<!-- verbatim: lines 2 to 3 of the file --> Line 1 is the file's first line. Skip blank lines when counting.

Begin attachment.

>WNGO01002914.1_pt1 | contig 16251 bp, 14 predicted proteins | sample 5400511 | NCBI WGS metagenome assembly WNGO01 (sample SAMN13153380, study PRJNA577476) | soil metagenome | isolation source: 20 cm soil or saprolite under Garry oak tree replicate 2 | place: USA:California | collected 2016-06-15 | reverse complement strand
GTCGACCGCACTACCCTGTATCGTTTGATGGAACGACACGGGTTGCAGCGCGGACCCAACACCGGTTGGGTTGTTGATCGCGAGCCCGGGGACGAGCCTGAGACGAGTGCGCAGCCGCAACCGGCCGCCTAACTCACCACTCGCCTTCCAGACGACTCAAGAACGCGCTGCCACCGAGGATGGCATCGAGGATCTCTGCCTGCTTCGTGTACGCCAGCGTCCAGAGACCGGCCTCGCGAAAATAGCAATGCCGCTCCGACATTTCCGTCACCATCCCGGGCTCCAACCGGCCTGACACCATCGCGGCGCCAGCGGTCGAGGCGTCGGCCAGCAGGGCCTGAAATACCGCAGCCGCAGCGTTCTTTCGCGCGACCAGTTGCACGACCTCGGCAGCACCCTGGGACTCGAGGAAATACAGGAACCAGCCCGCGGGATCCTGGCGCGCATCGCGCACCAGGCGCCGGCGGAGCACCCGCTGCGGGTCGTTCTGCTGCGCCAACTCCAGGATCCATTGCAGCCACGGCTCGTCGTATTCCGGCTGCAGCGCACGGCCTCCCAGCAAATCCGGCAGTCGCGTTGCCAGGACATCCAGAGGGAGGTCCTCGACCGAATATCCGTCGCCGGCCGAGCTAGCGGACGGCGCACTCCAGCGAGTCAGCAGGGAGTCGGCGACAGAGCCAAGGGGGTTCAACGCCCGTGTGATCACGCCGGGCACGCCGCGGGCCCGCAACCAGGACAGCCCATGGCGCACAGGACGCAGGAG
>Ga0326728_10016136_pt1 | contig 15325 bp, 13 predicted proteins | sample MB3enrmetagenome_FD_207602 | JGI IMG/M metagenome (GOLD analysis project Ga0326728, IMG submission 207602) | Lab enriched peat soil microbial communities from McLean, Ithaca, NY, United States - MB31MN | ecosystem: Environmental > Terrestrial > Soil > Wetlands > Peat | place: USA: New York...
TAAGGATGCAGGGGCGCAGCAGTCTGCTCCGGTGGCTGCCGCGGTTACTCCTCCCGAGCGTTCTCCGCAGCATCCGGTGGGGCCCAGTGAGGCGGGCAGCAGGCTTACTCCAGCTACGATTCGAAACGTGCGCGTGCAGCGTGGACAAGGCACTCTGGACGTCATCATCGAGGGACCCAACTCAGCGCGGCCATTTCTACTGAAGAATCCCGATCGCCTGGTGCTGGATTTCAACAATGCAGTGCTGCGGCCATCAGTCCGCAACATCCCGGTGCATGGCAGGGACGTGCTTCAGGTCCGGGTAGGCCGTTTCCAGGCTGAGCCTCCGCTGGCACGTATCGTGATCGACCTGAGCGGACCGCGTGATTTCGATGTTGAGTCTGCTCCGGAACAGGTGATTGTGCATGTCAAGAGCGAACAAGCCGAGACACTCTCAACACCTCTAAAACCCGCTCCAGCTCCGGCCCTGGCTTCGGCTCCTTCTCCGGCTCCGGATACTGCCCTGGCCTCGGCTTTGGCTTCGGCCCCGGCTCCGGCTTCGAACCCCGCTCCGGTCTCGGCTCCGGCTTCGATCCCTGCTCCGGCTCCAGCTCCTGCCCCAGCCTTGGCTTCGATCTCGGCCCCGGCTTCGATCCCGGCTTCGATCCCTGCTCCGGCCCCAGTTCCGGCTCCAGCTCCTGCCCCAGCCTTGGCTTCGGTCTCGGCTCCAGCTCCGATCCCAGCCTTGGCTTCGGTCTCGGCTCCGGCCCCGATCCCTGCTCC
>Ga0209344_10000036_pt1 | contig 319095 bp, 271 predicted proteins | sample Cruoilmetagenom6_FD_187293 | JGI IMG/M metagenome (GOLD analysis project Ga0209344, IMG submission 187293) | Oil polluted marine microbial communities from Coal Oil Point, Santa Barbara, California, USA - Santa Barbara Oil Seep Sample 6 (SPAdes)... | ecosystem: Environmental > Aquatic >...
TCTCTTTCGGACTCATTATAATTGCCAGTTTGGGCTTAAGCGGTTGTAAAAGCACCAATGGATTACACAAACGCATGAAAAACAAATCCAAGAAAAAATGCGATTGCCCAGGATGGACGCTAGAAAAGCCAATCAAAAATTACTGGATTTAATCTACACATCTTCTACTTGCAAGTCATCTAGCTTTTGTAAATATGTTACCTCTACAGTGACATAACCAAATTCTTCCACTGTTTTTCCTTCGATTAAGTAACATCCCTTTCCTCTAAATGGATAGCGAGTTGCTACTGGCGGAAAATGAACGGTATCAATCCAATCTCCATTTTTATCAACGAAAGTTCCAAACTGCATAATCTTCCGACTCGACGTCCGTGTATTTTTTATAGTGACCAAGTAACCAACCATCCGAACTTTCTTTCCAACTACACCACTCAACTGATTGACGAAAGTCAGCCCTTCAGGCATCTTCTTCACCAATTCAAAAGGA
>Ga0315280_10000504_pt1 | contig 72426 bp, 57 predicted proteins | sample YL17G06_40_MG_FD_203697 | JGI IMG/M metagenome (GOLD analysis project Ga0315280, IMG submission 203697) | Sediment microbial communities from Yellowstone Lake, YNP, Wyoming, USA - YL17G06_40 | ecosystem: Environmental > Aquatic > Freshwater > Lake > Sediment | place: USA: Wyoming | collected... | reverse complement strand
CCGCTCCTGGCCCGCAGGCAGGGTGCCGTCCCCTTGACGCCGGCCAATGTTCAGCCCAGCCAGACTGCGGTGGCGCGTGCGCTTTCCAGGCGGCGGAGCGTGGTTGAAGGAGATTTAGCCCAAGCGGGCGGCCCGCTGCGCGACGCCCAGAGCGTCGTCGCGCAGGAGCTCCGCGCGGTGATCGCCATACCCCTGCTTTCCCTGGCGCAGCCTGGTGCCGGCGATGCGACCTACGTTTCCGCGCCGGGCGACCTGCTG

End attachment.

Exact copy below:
GTCGACCGCACTACCCTGTATCGTTTGATGGAACGACACGGGTTGCAGCGCGGACCCAACACCGGTTGGGTTGTTGATCGCGAGCCCGGGGACGAGCCTGAGACGAGTGCGCAGCCGCAACCGGCCGCCTAACTCACCACTCGCCTTCCAGACGACTCAAGAACGCGCTGCCACCGAGGATGGCATCGAGGATCTCTGCCTGCTTCGTGTACGCCAGCGTCCAGAGACCGGCCTCGCGAAAATAGCAATGCCGCTCCGACATTTCCGTCACCATCCCGGGCTCCAACCGGCCTGACACCATCGCGGCGCCAGCGGTCGAGGCGTCGGCCAGCAGGGCCTGAAATACCGCAGCCGCAGCGTTCTTTCGCGCGACCAGTTGCACGACCTCGGCAGCACCCTGGGACTCGAGGAAATACAGGAACCAGCCCGCGGGATCCTGGCGCGCATCGCGCACCAGGCGCCGGCGGAGCACCCGCTGCGGGTCGTTCTGCTGCGCCAACTCCAGGATCCATTGCAGCCACGGCTCGTCGTATTCCGGCTGCAGCGCACGGCCTCCCAGCAAATCCGGCAGTCGCGTTGCCAGGACATCCAGAGGGAGGTCCTCGACCGAATATCCGTCGCCGGCCGAGCTAGCGGACGGCGCACTCCAGCGAGTCAGCAGGGAGTCGGCGACAGAGCCAAGGGGGTTCAACGCCCGTGTGATCACGCCGGGCACGCCGCGGGCCCGCAACCAGGACAGCCCATGGCGCACAGGACGCAGGAG
>Ga0326728_10016136_pt1 | contig 15325 bp, 13 predicted proteins | sample MB3enrmetagenome_FD_207602 | JGI IMG/M metagenome (GOLD analysis project Ga0326728, IMG submission 207602) | Lab enriched peat soil microbial communities from McLean, Ithaca, NY, United States - MB31MN | ecosystem: Environmental > Terrestrial > Soil > Wetlands > Peat | place: USA: New York...